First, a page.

If You Are Struggling With Key Marketing Decisions, Just Ask Yourself: What Would Steve Jobs Do?
Along with many of my colleagues, I consider Steve Jobs to be the best marketer of this century (and probably the 20th century also). Steve was blessed with the unique ability to combine incredible product design with a viral marketing “buzz”. Quite simply, no one did product marketing better than Steve Jobs – despite no formal training. It is almost seven years since Steve lost his battle with cancer, but Jobs’ marketing legacy lives on. Books will be written about him for many years to come. Following are a few the most important elements of Steve’s approach to marketing.
Product Marketing 101: Must have a great product (or service).
While Steve was a tremendous marketer, he was also very gifted in product development. A true visionary, he once said “People don’t know what they want until we show it to them”. Jobs’ had an unwavering commitment to every single product detail. He even insisted on the inside of the computer chassis (not accessible/visible to users) to have a clean/pristine look.
He also included etched signatures of each of the original Macintosh team members on the INSIDE of the cases of the original (1984) Mac’s. Only service techs ever saw them, but the team knew they were in there. Jobs considered the Mac a work of art, and he wanted the team (artists) name to be on it. He often challenged his team to make things “insanely great”.
Spend Money Where it Matters Most: Make an Impression
Steve was known as a ruthless negotiator, pressing suppliers for the absolute lowest prices for key components like memory chips and processors. A seemingly contradictory practice was his insistence on spending large amounts of money on packaging. Jobs insisted on delivering a “tactile experience” to the user when they opened a new Apple product. Perhaps Steve was tapping into “Purchase Reinforcement” – making the customer feel good about their decision in the vulnerable period right after purchase. The elegant attention to detail in the product packaging is part of the allure of buying Apple products. Jobs acquired several design patents on packaging, including the well-known iPhone case. Customers know they paid a premium price for their Apple product, and the packaging was an additional assurance that it was money well spent. Jobs said “A great company must be able to impart its values from the first impression it makes”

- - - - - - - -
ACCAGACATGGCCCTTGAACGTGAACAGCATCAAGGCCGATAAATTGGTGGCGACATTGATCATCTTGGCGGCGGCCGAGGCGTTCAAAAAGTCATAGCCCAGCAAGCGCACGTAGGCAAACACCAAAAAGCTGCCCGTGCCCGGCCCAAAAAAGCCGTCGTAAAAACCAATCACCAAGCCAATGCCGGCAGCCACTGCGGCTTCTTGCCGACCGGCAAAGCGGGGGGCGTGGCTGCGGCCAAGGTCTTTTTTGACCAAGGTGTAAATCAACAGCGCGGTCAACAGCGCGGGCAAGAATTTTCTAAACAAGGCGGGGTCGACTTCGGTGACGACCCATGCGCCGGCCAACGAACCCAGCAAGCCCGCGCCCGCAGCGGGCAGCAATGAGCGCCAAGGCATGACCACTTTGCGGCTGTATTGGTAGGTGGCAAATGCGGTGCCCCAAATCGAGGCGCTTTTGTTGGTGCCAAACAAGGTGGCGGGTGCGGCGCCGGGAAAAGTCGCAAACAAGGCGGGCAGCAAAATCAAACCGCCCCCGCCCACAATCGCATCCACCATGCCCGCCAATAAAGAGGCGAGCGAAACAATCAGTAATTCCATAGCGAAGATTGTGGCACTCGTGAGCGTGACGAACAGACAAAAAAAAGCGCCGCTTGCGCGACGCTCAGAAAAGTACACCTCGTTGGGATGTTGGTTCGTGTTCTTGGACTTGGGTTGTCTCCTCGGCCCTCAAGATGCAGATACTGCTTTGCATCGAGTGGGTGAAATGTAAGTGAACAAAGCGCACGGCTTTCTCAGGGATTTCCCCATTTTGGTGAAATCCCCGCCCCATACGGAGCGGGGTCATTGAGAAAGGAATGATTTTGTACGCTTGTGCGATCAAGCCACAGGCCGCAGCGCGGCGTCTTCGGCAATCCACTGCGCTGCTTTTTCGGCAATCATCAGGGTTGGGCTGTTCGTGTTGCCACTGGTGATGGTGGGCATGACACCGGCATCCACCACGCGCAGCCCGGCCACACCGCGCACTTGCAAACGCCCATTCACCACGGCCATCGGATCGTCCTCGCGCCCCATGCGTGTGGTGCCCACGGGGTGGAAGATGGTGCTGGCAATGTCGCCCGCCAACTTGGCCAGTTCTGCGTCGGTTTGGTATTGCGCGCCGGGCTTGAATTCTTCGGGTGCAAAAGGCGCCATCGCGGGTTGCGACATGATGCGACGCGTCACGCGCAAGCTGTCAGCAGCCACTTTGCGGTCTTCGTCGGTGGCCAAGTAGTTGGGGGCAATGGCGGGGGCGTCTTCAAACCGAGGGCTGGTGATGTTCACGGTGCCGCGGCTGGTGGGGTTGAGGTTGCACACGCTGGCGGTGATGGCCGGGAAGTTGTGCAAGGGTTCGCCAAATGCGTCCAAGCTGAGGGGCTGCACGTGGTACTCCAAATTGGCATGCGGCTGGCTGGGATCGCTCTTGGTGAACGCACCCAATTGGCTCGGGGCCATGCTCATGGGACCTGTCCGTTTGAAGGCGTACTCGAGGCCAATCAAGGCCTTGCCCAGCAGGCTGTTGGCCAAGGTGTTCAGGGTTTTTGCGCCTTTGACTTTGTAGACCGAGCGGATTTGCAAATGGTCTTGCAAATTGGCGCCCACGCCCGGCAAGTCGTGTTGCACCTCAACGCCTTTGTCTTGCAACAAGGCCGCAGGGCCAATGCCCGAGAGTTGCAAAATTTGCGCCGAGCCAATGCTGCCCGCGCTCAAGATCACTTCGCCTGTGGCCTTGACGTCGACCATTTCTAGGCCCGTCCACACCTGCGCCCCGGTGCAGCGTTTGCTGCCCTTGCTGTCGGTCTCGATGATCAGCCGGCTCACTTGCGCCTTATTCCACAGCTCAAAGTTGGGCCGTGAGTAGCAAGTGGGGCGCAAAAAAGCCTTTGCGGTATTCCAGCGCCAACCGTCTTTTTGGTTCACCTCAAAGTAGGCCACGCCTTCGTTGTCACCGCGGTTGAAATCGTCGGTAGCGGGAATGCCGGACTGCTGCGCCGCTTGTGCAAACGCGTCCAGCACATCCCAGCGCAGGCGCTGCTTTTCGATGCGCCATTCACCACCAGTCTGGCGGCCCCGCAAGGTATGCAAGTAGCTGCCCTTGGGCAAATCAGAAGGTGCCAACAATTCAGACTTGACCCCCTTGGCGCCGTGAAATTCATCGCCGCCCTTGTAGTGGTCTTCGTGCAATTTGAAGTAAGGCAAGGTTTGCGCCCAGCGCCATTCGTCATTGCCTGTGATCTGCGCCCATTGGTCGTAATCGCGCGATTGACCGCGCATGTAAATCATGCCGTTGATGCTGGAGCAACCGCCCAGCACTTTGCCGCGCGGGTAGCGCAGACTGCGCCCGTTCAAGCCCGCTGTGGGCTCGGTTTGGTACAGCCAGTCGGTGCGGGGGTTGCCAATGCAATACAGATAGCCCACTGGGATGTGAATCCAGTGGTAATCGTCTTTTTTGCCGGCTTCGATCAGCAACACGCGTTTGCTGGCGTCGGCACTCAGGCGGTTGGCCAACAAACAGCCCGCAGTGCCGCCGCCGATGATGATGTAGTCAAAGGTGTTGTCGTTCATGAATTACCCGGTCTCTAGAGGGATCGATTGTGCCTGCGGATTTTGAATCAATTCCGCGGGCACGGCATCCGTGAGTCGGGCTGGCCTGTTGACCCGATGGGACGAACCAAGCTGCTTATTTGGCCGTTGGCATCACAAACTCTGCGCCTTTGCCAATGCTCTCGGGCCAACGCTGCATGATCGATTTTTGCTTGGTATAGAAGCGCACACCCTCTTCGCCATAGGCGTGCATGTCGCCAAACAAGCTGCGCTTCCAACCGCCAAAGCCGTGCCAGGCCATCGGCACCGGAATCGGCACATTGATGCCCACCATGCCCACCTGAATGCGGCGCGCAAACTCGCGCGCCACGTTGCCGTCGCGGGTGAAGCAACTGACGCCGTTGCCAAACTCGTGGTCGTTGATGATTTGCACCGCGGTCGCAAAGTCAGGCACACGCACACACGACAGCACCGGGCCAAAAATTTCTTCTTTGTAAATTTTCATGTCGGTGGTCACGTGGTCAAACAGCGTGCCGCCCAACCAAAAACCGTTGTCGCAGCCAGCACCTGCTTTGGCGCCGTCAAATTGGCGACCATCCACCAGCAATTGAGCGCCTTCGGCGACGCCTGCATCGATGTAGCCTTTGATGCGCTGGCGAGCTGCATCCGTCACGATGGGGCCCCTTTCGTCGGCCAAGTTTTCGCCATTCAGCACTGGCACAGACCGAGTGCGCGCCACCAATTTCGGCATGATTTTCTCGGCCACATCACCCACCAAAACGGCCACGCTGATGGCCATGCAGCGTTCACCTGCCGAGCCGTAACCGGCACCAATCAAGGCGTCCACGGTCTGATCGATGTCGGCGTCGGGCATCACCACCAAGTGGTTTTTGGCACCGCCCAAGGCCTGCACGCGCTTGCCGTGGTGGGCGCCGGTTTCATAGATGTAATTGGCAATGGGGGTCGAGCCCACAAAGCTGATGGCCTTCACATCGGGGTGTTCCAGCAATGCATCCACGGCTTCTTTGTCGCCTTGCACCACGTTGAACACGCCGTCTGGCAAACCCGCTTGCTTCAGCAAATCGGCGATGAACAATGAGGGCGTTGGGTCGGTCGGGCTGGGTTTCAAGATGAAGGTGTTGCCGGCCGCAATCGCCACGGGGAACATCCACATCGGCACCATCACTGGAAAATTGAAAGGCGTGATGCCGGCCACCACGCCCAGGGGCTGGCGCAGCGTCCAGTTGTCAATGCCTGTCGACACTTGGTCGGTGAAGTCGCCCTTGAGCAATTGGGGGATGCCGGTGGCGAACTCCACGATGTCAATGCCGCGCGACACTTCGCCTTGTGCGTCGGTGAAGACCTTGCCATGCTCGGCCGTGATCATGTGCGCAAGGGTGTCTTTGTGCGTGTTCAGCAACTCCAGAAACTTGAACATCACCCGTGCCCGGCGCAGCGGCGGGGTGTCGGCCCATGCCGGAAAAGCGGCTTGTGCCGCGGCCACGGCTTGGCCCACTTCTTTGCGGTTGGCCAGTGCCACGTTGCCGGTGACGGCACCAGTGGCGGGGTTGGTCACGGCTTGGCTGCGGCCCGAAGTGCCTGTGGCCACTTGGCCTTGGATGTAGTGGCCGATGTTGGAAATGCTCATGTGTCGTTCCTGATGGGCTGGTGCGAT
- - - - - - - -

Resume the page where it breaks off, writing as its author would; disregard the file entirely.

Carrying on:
Find Your Niche – And Ditch The Rest
Steve Jobs left Apple in 1985, and returned to “save the company” in 1997. During his absence, the Apple product line ballooned and the stock price languished. One of Jobs’ first priorities was to trim the bloated product line by 70%. This allowed the company to focus their efforts on key new products and paved the way for the iPod, iPhone, and iPad. None of those products would have been developed without a strong commitment to only focus on the key initiatives.
Start with the Customer Experience and Work Backwards
We have covered this concept multiple times here on this blog, but it bears repeating. Unless you jump into a time machine and are now marketing in the 1940’s, you must have customer-focused marketing. The 1940’s approach was to have the factory build a product, and then the sales and marketing teams were responsible for selling it. Obviously that is not how it works today!
Steve Jobs was first and foremost a “customer advocate” to the point where he would yell and swear at his team at Apple when they did something that interfered with customer experience. His unwavering (some say maniacal) commitment to the experience is what has made the Apple products so incredibly popular. They deliver a GREAT EXPERIENCE to the user. Once you have the experience part nailed down, it is fairly straightforward to then build your marketing plans.